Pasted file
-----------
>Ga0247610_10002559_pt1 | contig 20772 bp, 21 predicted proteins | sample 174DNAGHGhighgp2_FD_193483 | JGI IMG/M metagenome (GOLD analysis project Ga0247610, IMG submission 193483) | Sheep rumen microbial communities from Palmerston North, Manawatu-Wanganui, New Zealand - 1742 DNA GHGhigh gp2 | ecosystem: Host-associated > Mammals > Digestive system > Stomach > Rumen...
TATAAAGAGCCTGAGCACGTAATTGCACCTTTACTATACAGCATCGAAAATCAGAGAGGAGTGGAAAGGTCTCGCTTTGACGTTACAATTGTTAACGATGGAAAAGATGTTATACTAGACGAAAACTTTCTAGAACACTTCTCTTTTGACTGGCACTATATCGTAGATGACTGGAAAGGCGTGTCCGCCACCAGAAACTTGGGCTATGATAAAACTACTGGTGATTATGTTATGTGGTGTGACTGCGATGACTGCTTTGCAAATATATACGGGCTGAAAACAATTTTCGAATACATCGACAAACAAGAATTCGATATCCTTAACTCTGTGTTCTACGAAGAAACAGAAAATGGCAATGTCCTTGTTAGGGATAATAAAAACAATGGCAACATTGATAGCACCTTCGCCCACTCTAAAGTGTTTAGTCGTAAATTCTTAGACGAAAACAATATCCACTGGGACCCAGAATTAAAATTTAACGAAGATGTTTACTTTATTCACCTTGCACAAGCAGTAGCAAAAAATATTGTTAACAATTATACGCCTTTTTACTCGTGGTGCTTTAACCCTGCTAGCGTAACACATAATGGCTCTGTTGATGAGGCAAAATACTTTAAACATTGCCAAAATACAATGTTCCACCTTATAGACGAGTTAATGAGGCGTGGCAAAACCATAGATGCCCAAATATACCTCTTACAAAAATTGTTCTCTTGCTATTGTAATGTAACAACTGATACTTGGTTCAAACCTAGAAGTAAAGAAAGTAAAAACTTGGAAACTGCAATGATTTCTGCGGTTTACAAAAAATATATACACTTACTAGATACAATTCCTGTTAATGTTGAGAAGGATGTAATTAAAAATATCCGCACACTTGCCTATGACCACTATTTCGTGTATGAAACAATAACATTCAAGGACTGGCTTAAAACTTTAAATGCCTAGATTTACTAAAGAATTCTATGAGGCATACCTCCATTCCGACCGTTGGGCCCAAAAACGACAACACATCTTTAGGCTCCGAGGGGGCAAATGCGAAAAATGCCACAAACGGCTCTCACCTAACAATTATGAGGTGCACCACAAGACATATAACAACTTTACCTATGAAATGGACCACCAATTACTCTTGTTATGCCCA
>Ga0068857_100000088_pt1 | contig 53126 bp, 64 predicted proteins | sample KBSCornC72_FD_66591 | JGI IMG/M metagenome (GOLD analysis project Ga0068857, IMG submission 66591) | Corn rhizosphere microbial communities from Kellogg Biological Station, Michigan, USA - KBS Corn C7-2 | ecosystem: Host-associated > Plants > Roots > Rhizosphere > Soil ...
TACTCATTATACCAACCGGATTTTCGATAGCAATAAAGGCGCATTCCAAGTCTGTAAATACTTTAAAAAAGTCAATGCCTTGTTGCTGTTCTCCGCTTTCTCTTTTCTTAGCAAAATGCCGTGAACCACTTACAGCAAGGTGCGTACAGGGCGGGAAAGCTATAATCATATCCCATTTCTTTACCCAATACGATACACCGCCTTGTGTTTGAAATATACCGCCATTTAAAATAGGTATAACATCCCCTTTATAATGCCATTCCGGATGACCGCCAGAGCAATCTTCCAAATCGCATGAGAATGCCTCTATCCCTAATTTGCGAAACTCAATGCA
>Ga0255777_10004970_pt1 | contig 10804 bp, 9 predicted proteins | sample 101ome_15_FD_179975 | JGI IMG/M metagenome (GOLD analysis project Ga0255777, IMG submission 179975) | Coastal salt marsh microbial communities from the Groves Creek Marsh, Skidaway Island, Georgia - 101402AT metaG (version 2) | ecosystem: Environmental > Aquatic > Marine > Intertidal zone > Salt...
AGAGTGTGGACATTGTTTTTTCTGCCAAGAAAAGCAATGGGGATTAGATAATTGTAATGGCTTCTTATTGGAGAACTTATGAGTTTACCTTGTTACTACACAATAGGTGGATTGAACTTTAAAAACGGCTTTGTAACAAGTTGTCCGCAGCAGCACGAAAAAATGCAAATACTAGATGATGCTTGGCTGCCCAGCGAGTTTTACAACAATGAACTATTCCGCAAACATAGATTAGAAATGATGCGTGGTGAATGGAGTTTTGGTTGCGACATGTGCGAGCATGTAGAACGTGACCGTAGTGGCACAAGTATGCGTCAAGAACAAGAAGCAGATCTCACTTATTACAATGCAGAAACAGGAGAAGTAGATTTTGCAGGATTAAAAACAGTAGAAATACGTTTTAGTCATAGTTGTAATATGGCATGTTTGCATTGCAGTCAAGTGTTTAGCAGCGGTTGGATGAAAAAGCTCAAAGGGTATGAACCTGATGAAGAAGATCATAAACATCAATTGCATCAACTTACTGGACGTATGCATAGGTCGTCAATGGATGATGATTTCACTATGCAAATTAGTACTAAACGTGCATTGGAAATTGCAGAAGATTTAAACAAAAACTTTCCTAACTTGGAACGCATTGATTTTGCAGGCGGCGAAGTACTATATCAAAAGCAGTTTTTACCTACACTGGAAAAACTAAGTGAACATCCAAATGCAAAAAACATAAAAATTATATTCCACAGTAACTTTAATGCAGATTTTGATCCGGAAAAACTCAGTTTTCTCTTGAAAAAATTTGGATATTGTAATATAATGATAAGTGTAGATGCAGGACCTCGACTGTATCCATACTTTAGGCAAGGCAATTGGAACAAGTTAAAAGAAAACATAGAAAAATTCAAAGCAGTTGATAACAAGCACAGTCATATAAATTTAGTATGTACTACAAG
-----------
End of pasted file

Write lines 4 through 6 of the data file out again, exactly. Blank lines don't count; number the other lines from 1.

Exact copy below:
TACTCATTATACCAACCGGATTTTCGATAGCAATAAAGGCGCATTCCAAGTCTGTAAATACTTTAAAAAAGTCAATGCCTTGTTGCTGTTCTCCGCTTTCTCTTTTCTTAGCAAAATGCCGTGAACCACTTACAGCAAGGTGCGTACAGGGCGGGAAAGCTATAATCATATCCCATTTCTTTACCCAATACGATACACCGCCTTGTGTTTGAAATATACCGCCATTTAAAATAGGTATAACATCCCCTTTATAATGCCATTCCGGATGACCGCCAGAGCAATCTTCCAAATCGCATGAGAATGCCTCTATCCCTAATTTGCGAAACTCAATGCA
>Ga0255777_10004970_pt1 | contig 10804 bp, 9 predicted proteins | sample 101ome_15_FD_179975 | JGI IMG/M metagenome (GOLD analysis project Ga0255777, IMG submission 179975) | Coastal salt marsh microbial communities from the Groves Creek Marsh, Skidaway Island, Georgia - 101402AT metaG (version 2) | ecosystem: Environmental > Aquatic > Marine > Intertidal zone > Salt...
AGAGTGTGGACATTGTTTTTTCTGCCAAGAAAAGCAATGGGGATTAGATAATTGTAATGGCTTCTTATTGGAGAACTTATGAGTTTACCTTGTTACTACACAATAGGTGGATTGAACTTTAAAAACGGCTTTGTAACAAGTTGTCCGCAGCAGCACGAAAAAATGCAAATACTAGATGATGCTTGGCTGCCCAGCGAGTTTTACAACAATGAACTATTCCGCAAACATAGATTAGAAATGATGCGTGGTGAATGGAGTTTTGGTTGCGACATGTGCGAGCATGTAGAACGTGACCGTAGTGGCACAAGTATGCGTCAAGAACAAGAAGCAGATCTCACTTATTACAATGCAGAAACAGGAGAAGTAGATTTTGCAGGATTAAAAACAGTAGAAATACGTTTTAGTCATAGTTGTAATATGGCATGTTTGCATTGCAGTCAAGTGTTTAGCAGCGGTTGGATGAAAAAGCTCAAAGGGTATGAACCTGATGAAGAAGATCATAAACATCAATTGCATCAACTTACTGGACGTATGCATAGGTCGTCAATGGATGATGATTTCACTATGCAAATTAGTACTAAACGTGCATTGGAAATTGCAGAAGATTTAAACAAAAACTTTCCTAACTTGGAACGCATTGATTTTGCAGGCGGCGAAGTACTATATCAAAAGCAGTTTTTACCTACACTGGAAAAACTAAGTGAACATCCAAATGCAAAAAACATAAAAATTATATTCCACAGTAACTTTAATGCAGATTTTGATCCGGAAAAACTCAGTTTTCTCTTGAAAAAATTTGGATATTGTAATATAATGATAAGTGTAGATGCAGGACCTCGACTGTATCCATACTTTAGGCAAGGCAATTGGAACAAGTTAAAAGAAAACATAGAAAAATTCAAAGCAGTTGATAACAAGCACAGTCATATAAATTTAGTATGTACTACAAG